The reality of period equity is that there are many barriers to receiving equal opportunity period care, and one of them is neurodivergence. My daughter Victoria has non-speaking autism. She will communicate simple phrases like, “I want strawberries.” But mostly, her communication is non-verbal, and I understand her very well through body language and facial expressions.
Victoria is dependent, but she’s patient and happy! She teaches me every day what is truly important in life. Like any other person, she wants to be safe and loved.
Period care for autism
Having non-verbal autism, Victoria can’t tell me when she feels terrible or starts her period. It can be challenging and scary for all teens to experience their period in a way that isn’t empowering or normalized. I’ve always been very open with her about my period and have walked Victoria through my own. Being consistent is essential, with a pad that’s comfortable and works like Joni.
Better period care with Joni
Joni aims to make sustainable and affordable pads for all menstruators, regardless of gender, location and class. Joni pads are made of bamboo, cornstarch, biodegradable paper and plastic, and are about 92 percent biodegradable after 12 months.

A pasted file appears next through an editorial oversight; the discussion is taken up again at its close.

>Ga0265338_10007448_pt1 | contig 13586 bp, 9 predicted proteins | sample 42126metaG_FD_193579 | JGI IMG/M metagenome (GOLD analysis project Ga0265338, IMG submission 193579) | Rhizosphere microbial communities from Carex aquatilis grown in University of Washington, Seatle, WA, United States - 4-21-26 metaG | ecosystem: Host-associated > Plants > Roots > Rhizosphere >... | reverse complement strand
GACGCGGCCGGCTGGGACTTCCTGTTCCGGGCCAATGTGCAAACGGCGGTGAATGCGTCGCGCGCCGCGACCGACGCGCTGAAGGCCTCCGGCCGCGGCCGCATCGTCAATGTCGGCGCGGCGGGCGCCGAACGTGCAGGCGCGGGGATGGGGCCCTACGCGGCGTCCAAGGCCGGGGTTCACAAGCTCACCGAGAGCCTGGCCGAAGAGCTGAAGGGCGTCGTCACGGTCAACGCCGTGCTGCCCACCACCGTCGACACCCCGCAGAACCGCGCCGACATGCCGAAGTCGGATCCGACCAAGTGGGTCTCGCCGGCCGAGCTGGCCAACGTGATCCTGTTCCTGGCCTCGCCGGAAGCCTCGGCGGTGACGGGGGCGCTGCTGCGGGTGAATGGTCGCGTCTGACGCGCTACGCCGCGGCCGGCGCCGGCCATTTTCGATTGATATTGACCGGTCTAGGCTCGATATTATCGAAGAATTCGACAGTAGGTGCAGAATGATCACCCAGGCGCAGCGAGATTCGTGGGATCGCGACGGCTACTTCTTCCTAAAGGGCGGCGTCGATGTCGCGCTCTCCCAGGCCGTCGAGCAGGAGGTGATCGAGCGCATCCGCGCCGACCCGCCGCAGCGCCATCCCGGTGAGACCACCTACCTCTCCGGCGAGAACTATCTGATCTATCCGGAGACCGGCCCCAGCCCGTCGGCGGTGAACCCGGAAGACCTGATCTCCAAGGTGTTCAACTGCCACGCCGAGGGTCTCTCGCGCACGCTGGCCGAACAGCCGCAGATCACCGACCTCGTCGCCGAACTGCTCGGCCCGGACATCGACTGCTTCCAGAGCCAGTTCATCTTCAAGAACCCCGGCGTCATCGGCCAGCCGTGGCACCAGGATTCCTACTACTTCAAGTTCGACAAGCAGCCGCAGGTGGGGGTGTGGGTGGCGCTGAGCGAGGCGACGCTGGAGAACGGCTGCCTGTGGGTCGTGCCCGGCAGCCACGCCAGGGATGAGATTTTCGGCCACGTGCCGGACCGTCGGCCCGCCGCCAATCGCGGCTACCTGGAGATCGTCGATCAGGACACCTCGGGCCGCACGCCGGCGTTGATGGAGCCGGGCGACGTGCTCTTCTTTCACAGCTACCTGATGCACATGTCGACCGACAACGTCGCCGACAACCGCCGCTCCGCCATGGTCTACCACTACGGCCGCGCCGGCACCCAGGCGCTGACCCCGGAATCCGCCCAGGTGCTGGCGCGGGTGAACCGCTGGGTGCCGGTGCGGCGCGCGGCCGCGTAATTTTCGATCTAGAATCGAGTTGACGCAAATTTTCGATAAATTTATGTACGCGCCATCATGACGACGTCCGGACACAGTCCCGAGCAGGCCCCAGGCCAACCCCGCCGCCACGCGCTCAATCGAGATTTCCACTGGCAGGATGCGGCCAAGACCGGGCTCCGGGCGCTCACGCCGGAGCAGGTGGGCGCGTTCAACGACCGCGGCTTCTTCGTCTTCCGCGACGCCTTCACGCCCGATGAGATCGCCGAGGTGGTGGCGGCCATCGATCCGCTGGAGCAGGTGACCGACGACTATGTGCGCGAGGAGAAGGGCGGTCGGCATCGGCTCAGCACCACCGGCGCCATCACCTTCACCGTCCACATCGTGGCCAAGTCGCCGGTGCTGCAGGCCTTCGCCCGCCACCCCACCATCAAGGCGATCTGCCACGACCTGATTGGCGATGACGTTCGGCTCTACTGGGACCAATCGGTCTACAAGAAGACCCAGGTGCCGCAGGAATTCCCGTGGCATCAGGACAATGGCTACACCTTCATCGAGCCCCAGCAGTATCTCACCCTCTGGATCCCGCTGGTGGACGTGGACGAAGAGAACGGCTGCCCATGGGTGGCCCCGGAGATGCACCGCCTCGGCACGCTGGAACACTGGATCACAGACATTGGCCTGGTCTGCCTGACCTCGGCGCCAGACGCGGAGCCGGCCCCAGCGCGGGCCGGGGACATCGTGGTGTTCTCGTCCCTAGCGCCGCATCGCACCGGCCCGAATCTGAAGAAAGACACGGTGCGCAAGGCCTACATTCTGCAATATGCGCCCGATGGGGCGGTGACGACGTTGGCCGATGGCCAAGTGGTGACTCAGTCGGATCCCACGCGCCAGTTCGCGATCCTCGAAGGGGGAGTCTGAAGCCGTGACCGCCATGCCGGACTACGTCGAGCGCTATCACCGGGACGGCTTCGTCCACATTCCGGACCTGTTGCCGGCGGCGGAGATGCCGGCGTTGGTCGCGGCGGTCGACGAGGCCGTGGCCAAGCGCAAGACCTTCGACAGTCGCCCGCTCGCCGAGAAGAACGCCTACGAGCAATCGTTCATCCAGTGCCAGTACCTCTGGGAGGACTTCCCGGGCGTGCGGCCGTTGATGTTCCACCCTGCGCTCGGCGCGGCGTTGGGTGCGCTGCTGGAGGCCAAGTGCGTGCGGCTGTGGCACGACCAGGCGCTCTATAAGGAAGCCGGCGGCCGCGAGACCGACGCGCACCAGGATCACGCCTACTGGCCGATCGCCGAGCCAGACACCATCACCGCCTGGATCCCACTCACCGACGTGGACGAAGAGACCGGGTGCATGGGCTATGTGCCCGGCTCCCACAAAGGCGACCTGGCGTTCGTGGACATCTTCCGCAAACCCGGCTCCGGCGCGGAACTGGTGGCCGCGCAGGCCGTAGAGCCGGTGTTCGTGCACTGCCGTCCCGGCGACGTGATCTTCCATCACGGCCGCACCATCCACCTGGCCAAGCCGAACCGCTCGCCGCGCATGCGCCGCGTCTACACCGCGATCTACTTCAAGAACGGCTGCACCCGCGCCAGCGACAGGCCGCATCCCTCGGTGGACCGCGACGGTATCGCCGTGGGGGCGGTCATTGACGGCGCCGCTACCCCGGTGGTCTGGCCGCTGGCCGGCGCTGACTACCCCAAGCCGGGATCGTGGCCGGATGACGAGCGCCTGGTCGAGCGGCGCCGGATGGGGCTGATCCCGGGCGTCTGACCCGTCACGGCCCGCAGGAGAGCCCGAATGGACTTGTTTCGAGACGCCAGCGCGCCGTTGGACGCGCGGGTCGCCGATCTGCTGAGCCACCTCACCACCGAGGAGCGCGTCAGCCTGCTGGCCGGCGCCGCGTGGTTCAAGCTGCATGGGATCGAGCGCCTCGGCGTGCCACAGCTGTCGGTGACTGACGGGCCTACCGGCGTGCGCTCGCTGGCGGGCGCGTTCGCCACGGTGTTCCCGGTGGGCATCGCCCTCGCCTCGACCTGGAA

Like many people with autism, Victoria has sensory sensitivities and OCD. The pad must be the right length, and the sides have to stick down for her. It has to feel just right, or it simply won’t work – she has to feel comfortable.
Pads and underwear give Victoria period care independence, something many of us take for granted. Period cups are challenging to master and too personal and invasive, especially when support workers are involved. For me, autism has environmental factors as well as a genetic disposition, so I want to know more than anything that she’s using safe and clean products, which is why I love Joni!
Why period equity matters
Equity acknowledges different people need different levels of support. Achieving period equity all begins by acknowledging the different barriers that are in the way for various people. When it comes to autism and periods, we need to look at the barriers and get the complete picture toward greater understanding. It begins by acknowledging diversity, including neurodiversity so that no one is left behind!
We all have our challenges, and when we share those challenges, that helps everybody. Some people judge autism and say how awful it must be. It is challenging, but it comes with a lot of learning. Victoria teaches me, again and again, the different values in life. Because of her, I’m more patient and less judgemental. I’m less concerned with stuff and more concerned about our health—health is everything.
Read my full conversation with Joni here: https://getjoni.com/a/blog/autism-and-periods-periodequity